2.2 As indicated above in Section paragraph V(i) above, the Respondent submitted in its letter dated 27 January 2006 that this new experimental report should not be taken into consideration. At the oral proceedings before the Board, the Respondent maintained its position that this experimental report should not be introduced into the proceedings.

2.3 In that context the Board firstly notes that in the Statement of Grounds of Appeal (cf. page 1, first two paragraphs and reference to the tests submitted on 14 February 2005 and to the submissions of the Patent Proprietor of 8 April 2005), the Appellant, in line with the recommendations made in the "Guidance for parties to appeal proceedings and their representatives" (cf. preliminary remarks and point 2.3 first paragraph thereof), has justified the filing of this experimental report by the necessity to elucidate the influence of the ratio of polar solvent to non polar solvent in the solvent mixture on the properties of the obtained block copolymers e.g. on their molecular weight distribution.

2.4 Furthermore, this experimental report appears prima facie as highly relevant in view of the considerations made by the Opposition Division in its decision concerning the influence of the choice of a specific combination of halogenated and non halogenated solvent on the molecular weight distribution of the obtained block copolymers (cf. decision under appeal point 6.4).

2.5 Consequently, the Board, taking further into consideration that this experimental report has, in accordance with Article 10a(2) of the Rules of Procedure of the Boards of Appeal, been submitted with the Statement of Grounds of Appeal, sees no reason not to introduce it into the proceedings.

Main Request

3. Novelty

3.1 Novelty of the subject-matter of granted Claims 1 to 9 of the patent in suit has been acknowledged by the Opposition Division and has not been challenged by the Appellant in the course of the written appeal procedure. Furthermore, at the oral proceedings before the Board, the Appellant indicated that it no longer pursued this ground of opposition.

3.2 The Board is also satisfied that the requirements of Article 54 EPC are met by all the claims.

4. The patent in suit, the technical problem

4.1 The patent in suit is concerned with a polymerization process for producing isobutylene block copolymer.

4.2 Such a process is known from document D1, which the Board in common with the Parties and the Opposition Division, considers as a suitable starting point for the assessment of inventive step of the claimed subject-matter.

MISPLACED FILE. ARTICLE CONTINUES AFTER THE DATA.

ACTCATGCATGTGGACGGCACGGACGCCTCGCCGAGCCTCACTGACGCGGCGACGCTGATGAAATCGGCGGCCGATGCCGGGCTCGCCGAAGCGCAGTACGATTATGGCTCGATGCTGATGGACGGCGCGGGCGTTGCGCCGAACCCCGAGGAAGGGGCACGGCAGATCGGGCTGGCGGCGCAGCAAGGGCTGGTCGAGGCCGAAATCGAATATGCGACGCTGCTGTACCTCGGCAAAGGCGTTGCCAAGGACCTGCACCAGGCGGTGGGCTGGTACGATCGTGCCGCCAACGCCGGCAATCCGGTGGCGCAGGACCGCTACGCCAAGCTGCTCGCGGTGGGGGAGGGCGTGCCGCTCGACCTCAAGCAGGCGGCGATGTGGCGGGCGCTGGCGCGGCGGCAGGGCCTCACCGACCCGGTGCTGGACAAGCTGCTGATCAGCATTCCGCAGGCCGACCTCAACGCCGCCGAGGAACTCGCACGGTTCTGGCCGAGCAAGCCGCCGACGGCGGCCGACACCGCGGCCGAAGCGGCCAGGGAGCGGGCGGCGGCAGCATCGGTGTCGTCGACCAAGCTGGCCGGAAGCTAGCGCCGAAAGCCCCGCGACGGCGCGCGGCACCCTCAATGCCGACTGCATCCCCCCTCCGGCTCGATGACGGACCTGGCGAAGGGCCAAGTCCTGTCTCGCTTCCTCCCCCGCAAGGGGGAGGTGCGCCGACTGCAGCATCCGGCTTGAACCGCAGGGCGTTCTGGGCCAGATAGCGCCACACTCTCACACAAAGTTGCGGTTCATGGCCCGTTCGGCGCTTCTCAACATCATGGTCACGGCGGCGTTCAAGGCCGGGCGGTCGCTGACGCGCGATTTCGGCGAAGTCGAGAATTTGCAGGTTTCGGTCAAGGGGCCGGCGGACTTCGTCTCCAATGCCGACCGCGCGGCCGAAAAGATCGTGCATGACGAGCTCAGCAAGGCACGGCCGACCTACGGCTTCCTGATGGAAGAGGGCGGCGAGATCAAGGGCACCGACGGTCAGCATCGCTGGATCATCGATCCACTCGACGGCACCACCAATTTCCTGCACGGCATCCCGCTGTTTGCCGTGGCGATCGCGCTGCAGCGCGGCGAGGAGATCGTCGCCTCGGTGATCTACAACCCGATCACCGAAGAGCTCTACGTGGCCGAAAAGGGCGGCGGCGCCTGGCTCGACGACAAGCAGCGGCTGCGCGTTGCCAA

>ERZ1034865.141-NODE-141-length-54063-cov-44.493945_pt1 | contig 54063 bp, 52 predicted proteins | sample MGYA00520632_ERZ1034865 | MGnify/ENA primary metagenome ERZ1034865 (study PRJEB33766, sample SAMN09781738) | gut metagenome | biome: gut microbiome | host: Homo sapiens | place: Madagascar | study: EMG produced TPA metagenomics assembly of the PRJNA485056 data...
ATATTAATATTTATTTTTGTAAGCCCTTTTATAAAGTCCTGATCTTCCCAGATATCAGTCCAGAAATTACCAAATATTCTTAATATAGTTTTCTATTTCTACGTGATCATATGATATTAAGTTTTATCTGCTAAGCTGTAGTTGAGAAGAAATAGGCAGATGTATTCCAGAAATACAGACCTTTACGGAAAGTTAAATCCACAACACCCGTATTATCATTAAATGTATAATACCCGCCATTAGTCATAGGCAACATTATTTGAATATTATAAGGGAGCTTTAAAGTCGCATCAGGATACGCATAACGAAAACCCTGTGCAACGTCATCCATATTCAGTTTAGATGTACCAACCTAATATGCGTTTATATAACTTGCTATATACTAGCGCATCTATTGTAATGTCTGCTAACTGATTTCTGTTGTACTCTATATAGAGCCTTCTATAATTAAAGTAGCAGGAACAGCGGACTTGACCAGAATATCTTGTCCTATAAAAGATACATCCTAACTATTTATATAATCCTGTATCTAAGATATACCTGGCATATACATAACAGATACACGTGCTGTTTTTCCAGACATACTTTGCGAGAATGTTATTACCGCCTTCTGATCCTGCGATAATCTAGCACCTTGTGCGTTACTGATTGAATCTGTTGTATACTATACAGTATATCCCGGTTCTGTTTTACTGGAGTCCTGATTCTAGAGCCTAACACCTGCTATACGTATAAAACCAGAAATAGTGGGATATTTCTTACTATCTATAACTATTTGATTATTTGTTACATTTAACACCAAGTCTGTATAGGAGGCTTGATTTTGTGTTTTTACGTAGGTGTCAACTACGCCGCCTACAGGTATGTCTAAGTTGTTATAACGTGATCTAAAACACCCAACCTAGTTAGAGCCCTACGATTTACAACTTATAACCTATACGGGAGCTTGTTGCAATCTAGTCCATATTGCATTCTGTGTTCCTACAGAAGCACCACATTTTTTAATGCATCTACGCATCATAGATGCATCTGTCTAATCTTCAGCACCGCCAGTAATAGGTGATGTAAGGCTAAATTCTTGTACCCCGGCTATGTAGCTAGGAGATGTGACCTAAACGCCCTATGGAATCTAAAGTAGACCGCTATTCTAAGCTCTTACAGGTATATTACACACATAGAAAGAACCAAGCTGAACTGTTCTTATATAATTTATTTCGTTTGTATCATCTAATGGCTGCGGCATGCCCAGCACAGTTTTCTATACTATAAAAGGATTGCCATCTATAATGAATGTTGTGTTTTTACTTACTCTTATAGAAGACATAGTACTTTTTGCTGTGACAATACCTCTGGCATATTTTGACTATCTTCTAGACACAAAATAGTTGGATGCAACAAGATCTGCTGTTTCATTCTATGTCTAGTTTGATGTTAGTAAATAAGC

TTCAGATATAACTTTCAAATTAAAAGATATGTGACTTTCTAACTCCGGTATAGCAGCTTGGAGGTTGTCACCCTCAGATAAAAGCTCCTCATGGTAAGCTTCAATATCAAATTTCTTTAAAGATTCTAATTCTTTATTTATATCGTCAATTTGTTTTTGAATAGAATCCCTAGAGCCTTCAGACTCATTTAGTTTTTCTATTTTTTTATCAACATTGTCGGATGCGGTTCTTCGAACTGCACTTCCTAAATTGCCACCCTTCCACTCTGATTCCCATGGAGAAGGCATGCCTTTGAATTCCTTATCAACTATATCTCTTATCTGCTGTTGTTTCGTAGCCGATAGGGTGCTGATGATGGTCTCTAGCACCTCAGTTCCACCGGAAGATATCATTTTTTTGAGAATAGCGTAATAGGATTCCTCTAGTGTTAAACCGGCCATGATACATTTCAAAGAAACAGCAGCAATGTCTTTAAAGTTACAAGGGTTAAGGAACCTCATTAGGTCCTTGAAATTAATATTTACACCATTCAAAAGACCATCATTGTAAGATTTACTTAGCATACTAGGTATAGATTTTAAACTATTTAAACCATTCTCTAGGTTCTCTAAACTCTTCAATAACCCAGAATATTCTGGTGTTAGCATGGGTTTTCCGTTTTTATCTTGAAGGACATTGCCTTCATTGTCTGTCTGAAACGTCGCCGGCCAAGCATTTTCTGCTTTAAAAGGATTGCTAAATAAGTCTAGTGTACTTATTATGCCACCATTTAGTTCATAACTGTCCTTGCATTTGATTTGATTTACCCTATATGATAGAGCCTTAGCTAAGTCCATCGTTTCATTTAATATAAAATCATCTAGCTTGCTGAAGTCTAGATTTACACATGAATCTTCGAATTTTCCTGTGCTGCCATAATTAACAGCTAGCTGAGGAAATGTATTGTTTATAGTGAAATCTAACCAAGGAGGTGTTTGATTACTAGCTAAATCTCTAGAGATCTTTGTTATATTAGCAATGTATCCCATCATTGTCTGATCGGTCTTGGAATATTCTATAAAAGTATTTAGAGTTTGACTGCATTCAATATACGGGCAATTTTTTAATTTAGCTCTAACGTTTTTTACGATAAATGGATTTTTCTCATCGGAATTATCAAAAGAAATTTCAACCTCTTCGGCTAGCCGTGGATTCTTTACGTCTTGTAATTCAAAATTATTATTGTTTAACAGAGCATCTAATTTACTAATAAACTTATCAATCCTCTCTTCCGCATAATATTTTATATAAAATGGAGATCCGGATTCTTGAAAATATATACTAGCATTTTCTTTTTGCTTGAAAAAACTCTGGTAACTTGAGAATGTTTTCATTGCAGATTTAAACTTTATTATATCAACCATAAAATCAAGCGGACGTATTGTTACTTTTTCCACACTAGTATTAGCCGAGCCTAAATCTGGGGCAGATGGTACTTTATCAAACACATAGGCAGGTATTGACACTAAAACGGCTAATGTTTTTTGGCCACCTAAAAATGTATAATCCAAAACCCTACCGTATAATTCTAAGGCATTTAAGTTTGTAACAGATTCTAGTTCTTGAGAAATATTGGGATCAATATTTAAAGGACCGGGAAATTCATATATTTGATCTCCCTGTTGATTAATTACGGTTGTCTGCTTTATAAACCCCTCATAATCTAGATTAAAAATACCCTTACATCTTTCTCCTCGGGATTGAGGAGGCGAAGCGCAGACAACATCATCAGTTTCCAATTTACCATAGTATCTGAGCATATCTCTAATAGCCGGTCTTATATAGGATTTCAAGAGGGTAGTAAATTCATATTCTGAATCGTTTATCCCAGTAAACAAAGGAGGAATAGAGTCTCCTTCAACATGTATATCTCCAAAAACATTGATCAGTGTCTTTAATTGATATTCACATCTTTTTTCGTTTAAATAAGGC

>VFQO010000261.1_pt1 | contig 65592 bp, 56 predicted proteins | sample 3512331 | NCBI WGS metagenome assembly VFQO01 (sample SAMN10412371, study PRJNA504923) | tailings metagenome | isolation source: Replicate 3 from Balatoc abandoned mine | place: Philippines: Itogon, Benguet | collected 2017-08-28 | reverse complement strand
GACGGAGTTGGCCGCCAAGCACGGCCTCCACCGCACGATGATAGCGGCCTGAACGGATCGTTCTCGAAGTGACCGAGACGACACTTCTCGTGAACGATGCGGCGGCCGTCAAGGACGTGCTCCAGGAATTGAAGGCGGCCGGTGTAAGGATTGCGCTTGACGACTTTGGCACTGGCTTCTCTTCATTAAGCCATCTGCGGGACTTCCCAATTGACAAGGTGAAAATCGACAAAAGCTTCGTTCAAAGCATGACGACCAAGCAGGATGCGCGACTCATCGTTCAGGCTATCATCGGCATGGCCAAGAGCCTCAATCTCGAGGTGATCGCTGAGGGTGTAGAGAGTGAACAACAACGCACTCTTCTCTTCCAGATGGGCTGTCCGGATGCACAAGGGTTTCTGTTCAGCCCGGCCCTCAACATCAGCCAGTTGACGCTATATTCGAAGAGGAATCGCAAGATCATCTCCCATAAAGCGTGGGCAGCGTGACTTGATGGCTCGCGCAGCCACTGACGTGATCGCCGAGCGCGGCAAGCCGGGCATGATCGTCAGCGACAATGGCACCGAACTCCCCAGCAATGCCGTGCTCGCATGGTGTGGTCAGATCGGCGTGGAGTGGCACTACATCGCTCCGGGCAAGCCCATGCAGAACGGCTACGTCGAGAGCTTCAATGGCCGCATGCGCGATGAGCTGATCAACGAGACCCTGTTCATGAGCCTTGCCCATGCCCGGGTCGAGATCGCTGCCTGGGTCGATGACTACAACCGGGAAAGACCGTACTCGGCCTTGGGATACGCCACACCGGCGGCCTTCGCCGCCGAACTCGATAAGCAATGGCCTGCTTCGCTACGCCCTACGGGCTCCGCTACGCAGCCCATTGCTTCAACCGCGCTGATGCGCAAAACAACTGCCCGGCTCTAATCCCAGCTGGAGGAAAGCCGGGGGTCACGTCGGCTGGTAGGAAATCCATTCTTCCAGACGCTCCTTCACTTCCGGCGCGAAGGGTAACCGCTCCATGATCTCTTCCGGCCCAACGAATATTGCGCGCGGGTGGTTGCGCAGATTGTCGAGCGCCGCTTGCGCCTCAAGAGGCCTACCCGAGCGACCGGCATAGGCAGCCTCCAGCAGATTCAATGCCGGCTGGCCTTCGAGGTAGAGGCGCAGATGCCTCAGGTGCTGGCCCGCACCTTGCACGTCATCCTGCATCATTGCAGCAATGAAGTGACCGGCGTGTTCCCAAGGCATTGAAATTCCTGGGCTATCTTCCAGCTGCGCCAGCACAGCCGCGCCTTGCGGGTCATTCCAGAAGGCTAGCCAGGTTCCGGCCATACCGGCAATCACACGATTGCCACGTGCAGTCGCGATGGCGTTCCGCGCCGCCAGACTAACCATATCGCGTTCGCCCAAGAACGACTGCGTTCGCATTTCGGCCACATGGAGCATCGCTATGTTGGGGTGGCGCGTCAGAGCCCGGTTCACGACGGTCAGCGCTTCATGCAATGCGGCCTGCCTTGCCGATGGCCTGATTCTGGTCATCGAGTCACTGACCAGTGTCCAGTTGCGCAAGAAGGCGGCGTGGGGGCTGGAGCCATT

4.3 D1 relates to a polymerization process for preparing isobutylene block copolymers. According to D1, the polymerization is conducted under conditions which would avoid chain transfer and termination of the growing polymer chains, i.e. anhydrous conditions are essential and reactive impurities, such as components containing active hydrogen atoms must be removed from both the monomer and solvents used. The temperature for the polymerization is usually between -10ºC and -90ºC.

The midblock portion (i.e. polyisobutylene portion) of the thermoplastic elastomers of the invention is prepared in the presence of an initiator having the

formula:

FORMULA/TABLE/GRAPHIC

in which in which R1, R2 and R3 are alkyl, aryl, or aralkyl groups and can be the same or different and X is a carboxyl, alkoxyl, hydroxyl or halogen group, and i is a positive whole number, and of Lewis acid such as titanium tetrachloride (column 3, lines 45 to column 4, line 32).

4.4 According to D1, the solvent used should preferably keep the polyisobutylene and the final block copolymer in solution and should provide a solvent medium having some degree of polarity in order for the polymerization to proceed at a reasonable rate. In order to fulfil these requirements a mixture of non polar and polar solvent is preferred. Suitable non polar solvents will include hydrocarbons and preferably aromatic or cyclic hydrocarbons such as methylcyclohexane, cyclohexane or toluene. Appropriate polar solvents include halogenated hydrocarbons, normal, branched chain or cyclic hydrocarbons, such as ethyl chloride, methylene chloride, methyl-chloride, n-butyl chloride, chlorobenzene, and other chlorinated hydrocarbons. To achieve suitable polarity and solubility, the ratio of the non polar solvent to the polar solvent, on a volume basis, should be from about 80/20 to about 50/50 (column 4, line 57 to column 5, line 15).

4.5 After obtaining the living polyisobutylene midblock of desired molecular weight and functionality, a suitable inherent electron pair donor having a donor number from about 15 to about 50, is added to the reaction medium. The addition of an electron pair donor is followed by the addition of the second monomer such as styrene or styrene derivative or indene or indene derivative, e.g. p-methylstyrene, p-tertiarybutylstyrene, p-chlorostyrene, indene, 6-methylindene, 5,7-dimethylindene, 4,6,7-trimethylindene. Formation of the end blocks at the polyisobutylene ends commences immediately upon addition of the aromatic monomer such as styrene or indene or their derivatives, or their mixtures, to the reaction mixture containing the mono-, di- or multifunctional polyisobutylene cations (column 5, lines 26 to 30; column 6, lines 28 to 35; lines 55 to 60).

4.6 According to D1, the molecular weight distribution of the polyisobutylene midblock is from 1.01 to 1.5, while the molecular weight distribution of the block copolymer can be between 1.05 and 2 (column 3, lines 19 to 30).